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Can a Wyrdling mutant take psychic techniques from the Theosophany Discipline?


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#1 HappyDaze

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Posted 18 September 2012 - 09:06 AM

I am looking at possible psychic technique selections for a mutant with Wyrdling. He can select two techniques from a single Discipline and does not get the basic technique of the discipline. So far so good.

Theosophany is from Into the Storm and is a quasi-religious set of powers based on shielding others from the Warp. Theosophany techniques are described as having ritual trappings, but I don't see that hard-coded into the write-ups for techniques themselves aside from those that refer to the Soul-Bond (which appear to be limited to Sanctioned Psykers, Inquisitors, and other psykers of the Imperium).  Not all of the Theosophany techniques seem to have this limit, and my Wyrdling is looking at two that do not: Seal the Breach and Banishment.

This effectively creates a Wyrdling that is based around being anti-daemon and anti-psyker. Is there any reason that the Wyrdling could not (please avoid suggestions of 'should not') select those two powers?


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#2 Plushy

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Posted 18 September 2012 - 07:13 PM

 Only thing I have to say on the matter is that's a super cool character concept. He's a devout rogue psyker; it's so wonderfully nonsensical! Would he allow himself to be Sanctioned?


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#3 Fgdsfg

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Posted 19 September 2012 - 02:09 AM

I can see no reason whatsoever as to why you would be unable to take those powers.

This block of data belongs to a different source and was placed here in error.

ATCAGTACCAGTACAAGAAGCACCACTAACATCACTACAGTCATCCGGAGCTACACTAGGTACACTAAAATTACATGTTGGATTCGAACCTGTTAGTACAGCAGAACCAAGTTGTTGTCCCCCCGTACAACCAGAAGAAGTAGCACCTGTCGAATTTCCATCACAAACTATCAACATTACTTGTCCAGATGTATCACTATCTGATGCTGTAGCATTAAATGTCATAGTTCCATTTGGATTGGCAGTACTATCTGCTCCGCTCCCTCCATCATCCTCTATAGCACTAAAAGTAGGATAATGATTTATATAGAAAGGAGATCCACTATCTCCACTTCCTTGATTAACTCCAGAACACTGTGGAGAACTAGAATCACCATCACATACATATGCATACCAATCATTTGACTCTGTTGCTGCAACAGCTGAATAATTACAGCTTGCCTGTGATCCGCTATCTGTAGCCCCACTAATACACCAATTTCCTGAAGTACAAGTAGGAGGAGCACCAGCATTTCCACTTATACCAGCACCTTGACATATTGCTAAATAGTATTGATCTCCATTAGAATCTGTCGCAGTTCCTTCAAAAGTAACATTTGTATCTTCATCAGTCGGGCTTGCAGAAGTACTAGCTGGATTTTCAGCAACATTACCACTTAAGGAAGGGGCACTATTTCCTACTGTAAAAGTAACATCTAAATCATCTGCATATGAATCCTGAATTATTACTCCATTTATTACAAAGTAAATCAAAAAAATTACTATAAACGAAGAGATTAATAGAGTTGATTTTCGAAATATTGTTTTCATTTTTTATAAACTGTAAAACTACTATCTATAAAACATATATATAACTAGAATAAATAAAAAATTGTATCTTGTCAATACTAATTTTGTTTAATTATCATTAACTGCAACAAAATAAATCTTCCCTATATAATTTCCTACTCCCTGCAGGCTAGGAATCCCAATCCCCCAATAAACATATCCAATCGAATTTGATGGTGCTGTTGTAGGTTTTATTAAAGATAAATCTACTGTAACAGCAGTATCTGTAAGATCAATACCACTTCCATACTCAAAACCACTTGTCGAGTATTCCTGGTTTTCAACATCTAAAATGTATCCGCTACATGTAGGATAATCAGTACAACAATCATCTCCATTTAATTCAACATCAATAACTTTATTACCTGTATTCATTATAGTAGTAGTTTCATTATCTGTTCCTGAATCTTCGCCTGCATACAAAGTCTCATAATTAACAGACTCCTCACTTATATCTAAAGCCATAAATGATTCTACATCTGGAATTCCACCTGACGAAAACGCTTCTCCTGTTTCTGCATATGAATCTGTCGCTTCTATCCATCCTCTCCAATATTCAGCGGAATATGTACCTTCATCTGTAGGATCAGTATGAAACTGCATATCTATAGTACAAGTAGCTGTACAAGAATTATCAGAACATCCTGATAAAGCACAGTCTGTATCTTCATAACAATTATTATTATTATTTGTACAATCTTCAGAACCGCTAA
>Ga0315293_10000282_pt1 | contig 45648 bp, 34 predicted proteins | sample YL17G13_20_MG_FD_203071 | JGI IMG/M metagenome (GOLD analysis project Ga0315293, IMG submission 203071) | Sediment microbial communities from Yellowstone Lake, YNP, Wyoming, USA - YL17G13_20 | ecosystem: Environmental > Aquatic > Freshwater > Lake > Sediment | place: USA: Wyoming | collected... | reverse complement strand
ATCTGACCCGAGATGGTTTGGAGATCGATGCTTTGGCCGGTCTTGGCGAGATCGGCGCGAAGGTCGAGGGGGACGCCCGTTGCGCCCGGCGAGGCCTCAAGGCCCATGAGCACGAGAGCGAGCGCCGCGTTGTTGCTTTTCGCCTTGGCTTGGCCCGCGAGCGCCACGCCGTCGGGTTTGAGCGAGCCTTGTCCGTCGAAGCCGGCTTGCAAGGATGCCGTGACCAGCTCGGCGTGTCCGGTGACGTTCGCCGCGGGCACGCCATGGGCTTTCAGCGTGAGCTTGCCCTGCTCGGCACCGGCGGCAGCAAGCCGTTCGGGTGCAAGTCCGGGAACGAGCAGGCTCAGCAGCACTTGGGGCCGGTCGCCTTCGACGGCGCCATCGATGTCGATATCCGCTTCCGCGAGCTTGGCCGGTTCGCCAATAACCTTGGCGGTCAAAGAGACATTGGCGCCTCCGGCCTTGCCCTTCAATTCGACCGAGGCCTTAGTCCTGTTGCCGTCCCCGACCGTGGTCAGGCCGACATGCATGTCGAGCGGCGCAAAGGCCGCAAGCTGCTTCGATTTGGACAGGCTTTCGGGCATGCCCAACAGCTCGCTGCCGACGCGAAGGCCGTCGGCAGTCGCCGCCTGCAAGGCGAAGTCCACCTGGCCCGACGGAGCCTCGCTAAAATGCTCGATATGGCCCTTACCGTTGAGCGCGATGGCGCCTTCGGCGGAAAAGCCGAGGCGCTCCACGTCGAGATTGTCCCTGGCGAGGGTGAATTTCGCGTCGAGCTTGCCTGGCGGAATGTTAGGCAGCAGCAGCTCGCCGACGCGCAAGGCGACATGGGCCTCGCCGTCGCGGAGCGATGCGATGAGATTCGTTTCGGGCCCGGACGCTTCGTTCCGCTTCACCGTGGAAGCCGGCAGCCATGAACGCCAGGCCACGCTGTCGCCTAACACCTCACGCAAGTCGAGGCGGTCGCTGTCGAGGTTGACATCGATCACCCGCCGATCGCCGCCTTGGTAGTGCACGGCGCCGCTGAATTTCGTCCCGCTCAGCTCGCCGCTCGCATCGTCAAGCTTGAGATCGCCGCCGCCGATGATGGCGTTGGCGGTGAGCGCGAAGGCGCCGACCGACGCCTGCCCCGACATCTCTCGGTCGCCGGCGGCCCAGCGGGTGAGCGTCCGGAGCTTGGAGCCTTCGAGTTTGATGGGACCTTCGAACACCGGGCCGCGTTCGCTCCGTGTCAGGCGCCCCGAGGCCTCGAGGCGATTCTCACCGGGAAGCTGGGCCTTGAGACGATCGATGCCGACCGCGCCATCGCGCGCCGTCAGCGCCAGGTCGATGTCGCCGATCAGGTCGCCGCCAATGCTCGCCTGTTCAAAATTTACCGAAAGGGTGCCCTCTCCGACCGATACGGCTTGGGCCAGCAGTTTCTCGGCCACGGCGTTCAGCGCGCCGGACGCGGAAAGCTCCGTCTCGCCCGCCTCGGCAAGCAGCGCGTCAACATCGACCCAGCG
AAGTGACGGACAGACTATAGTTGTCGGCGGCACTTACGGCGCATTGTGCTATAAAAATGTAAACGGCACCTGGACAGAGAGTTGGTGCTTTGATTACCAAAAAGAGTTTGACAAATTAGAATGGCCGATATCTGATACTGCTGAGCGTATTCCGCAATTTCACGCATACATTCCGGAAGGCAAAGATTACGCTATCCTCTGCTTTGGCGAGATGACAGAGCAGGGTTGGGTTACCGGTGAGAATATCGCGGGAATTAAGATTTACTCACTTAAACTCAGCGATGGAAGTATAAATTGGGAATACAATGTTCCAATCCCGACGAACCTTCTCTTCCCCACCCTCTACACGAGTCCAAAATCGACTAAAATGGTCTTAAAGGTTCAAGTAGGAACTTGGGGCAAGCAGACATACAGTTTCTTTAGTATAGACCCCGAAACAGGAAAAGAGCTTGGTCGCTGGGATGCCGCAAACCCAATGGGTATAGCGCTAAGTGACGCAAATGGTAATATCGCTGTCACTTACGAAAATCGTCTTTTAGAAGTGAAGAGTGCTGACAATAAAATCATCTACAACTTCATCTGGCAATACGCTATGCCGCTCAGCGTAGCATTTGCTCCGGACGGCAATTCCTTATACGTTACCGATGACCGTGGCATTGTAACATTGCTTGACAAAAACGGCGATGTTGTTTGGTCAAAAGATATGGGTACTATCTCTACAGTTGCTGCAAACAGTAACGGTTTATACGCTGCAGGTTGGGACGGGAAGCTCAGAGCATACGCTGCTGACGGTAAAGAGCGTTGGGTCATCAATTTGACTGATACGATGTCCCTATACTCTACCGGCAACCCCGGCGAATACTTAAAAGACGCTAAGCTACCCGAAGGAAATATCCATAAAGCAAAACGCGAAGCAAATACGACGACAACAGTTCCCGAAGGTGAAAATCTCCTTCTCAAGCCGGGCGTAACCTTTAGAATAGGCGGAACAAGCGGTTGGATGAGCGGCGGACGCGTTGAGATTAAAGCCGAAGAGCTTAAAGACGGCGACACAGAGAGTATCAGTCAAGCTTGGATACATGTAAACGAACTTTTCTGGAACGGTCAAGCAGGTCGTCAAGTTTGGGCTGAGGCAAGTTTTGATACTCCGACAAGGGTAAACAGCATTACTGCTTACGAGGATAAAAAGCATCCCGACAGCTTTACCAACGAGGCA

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#4 angelis1974

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Posted 19 September 2012 - 02:28 AM

Well as long as the character is strong in his faith to the emperor yes as he is manifesting his faith, if he ever loses that faith on the other hand things could be trickier. However that’s a GM and RP issue and could be an interesting side plot if they player wants to go that way, mechanically there is no issue with taking the powers.

 

As for the soul bound trait I believe it is only Astropaths who have it and only they can take those powers that need it, as they are specifically channelling the emperor rather than faith in the emperor, the rest of the powers are open to anyone who has enough faith.
 



#5 HappyDaze

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Posted 19 September 2012 - 09:22 AM

Plushy said:

 Only thing I have to say on the matter is that's a super cool character concept. He's a devout rogue psyker; it's so wonderfully nonsensical! Would he allow himself to be Sanctioned?

Well, not quite. She's not particularly devout at all - her powers developed as such for self-preservation in the face of warp exposure and (per her background) to help her family cast off a daemonic possession. She's not at all interested in trying to become Sanctioned, since she's a pessimist and fairly certain she'd become little more than a sacrifice to the Emperor.


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#6 HappyDaze

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Posted 19 September 2012 - 09:25 AM

angelis1974 said:

the rest of the powers are open to anyone who has enough faith.

I guess my question got lost. I didn't see anything in the description of those two powers that say they require faith to operate. IOW, she wields the powers naturally and without the trappings of faith - much as other Wyrdlings might use Short Range Telepathy or Delude.


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#7 Fgdsfg

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Posted 19 September 2012 - 11:05 AM

HappyDaze said: